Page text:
UPI NewsTrack Health and Science News

U.S, Japan begin sharing satellite data

WASHINGTON, April 12 (UPI) — The U.S. and Japanese space agencies say they have started combining elements of their satellite resources to improve a type of Earth observation data.


NASA said the partnership, which started Monday, will more than double the quantity of data used to explore earthquake hazards, forest declines and changing water resources in the Americas.

“This new partnership between NASA and the Japan Aerospace Exploration Agency, known as JAXA, uses NASA’s Tracking and Data Relay Satellite System to download observations over North and South America taken by instruments on JAXA’s Advanced Land Observing Satellite,” NASA said in a statement. Officials said the partnership will more than double the coverage of North and South America, with observations made about twice as often.

“This is a great example of the value to be gained through international collaboration between the world’s Earth-observing nations,” said Michael Freilich, director of NASA’s Earth Science Division. “By working together and sharing satellite resources like this, we can produce more data more rapidly and cost-effectively than if each of us went it alone.”

Spanking may create more aggressive kids

NEW ORLEANS, April 12 (UPI) — Children who are spanked as toddlers may display bullying behavior once the children reach school age, U.S. researchers found.

Catherine A. Taylor of the Tulane University in New Orleans and colleagues tracked 2,561 study subjects from 1998 to 2005 in 20 large U.S. cities.

The study, published in the journal Pediatrics, found a mother’s use of spanking more than twice in the previous month when the child was age 3 was linked with increased risk of higher levels of aggression when the child was age 5 after controlling for the child’s level of aggression at age 3 and confounding factors.

The confounding factors included: maternal physical maltreatment, maternal psychological maltreatment and maternal neglect, intimate partner aggression, stress, depression, substance use and abortion consideration.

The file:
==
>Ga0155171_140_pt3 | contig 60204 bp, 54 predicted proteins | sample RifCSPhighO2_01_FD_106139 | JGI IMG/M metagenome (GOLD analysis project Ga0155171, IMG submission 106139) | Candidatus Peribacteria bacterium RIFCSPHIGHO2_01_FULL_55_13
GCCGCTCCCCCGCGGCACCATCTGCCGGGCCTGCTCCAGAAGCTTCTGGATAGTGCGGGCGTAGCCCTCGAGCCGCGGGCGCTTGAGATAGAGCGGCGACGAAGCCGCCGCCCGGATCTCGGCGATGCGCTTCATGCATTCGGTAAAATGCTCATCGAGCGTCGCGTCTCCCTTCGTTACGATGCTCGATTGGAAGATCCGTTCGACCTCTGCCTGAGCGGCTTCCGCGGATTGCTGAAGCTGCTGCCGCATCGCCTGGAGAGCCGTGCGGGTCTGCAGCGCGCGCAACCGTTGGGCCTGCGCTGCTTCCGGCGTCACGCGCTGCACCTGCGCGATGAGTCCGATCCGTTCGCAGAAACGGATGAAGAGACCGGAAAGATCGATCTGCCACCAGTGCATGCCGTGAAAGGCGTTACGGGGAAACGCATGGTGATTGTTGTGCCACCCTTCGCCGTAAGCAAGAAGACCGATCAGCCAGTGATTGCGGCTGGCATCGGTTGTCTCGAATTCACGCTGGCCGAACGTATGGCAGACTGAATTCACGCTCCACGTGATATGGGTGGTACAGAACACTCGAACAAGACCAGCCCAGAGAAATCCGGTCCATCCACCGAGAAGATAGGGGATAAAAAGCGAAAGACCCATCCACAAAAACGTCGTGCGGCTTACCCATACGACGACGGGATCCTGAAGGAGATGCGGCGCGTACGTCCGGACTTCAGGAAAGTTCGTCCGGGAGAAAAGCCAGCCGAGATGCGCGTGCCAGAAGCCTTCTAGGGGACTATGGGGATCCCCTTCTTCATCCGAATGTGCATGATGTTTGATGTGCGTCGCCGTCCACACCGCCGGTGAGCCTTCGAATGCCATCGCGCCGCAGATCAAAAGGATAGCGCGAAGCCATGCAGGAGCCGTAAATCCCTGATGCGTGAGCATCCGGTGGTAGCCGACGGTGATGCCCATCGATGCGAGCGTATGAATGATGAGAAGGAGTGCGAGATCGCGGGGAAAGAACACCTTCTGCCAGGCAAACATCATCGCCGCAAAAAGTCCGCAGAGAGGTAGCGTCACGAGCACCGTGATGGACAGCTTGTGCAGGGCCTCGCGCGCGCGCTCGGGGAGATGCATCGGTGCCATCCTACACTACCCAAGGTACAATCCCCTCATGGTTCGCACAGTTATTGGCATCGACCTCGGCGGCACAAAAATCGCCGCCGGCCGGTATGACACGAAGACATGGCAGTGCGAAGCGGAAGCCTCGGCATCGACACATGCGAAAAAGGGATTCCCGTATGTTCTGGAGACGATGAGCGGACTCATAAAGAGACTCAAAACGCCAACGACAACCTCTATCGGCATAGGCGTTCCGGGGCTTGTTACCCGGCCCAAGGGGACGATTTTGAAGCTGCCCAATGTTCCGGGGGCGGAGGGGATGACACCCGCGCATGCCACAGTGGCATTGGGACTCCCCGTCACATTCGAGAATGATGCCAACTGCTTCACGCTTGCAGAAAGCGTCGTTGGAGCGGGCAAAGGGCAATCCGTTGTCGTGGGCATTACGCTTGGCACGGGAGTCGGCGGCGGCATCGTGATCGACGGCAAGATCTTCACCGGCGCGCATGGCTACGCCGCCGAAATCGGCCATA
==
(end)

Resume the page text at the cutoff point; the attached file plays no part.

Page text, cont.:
The American Academy of Pediatrics has recommended that children not be disciplined by spanking, but research has shown that the vast majority of U.S. parents approved of corporal punishment and have used it on their children, the study said.

Self-pollinating almond trees developed

PARLIER, Calif., April 12 (UPI) — U.S. Department of Agriculture scientists say they’ve developed self-pollinating almond trees that can produce a bountiful harvest without insect pollination.

Scientists led by the USDA’s Agricultural Research Service said the development is good news for almond growers who face rising costs for insect pollination because of nationwide shortages of honeybees.

The research into the self-pollinating almond trees is not new, said geneticist Craig Ledbetter, who is leading the study. He said the Tuono variety, originally from Spain, has been around for centuries. But its traits are not attractive when compared to California’s most popular almond, Nonpareil.

Ledbetter and his colleagues used Tuono as the male (pollen) parent in conventional hybridizations with California-adapted almond cultivars and selections. The scientists made crosses at bloom time and came back at harvest time to collect the nuts. They then grew those nuts into seedlings and surrounded the branches with insect-proof nylon bags to exclude insects that could serve as pollinators. The seedlings bloomed and some produced fruits inside the bags, making those seedlings self-pollinating.

The Almond Board of California evaluated the almonds and said it was pleased with the skin color, oil content and, most importantly, the flavor.

The research is reported in the April issue of Agricultural Research magazine.

Effectiveness of melanoma vaccine tested

CHICAGO, April 12 (UPI) — A U.S. nationwide study is under way to determine whether a vaccine can be used to effectively treat melanoma, a deadly cancer of the skin.

Rush University Medical Center in Chicago is leading the Phase III clinical trial following an earlier Phase II trial that had “stunning” results, scientists said. Eight people completely recovered in the Phase II trial and four partially responded to the vaccine.

“Very few treatment options exist for patients with advanced melanoma, none of them satisfactory, which is why oncologists are so excited about the results we found in our Phase II study,” said Dr. Howard Kaufman, associate dean of Rush Medical College and the leader of the Phase III study.

The vaccine — OncoVex — was developed to combat the herpes virus. Researchers accidentally discovered it attacked cancerous tissue when it was inadvertently placed into a Petri dish of tumor cells.

The vaccine is injected directly into lesions.

“What really surprised and encouraged us was that the vaccine worked not just on the cells we injected, but on lesions in other parts of the body that we couldn’t reach,” Kaufman said. “In other words, the vaccine prompted an immune response that was circulated through the bloodstream to distant sites. These are the best results to date for any vaccine developed for melanoma, but they need to be confirmed in a larger population.”

OncoVex is manufactured by BioVex biotechnology of Woburn, Mass.

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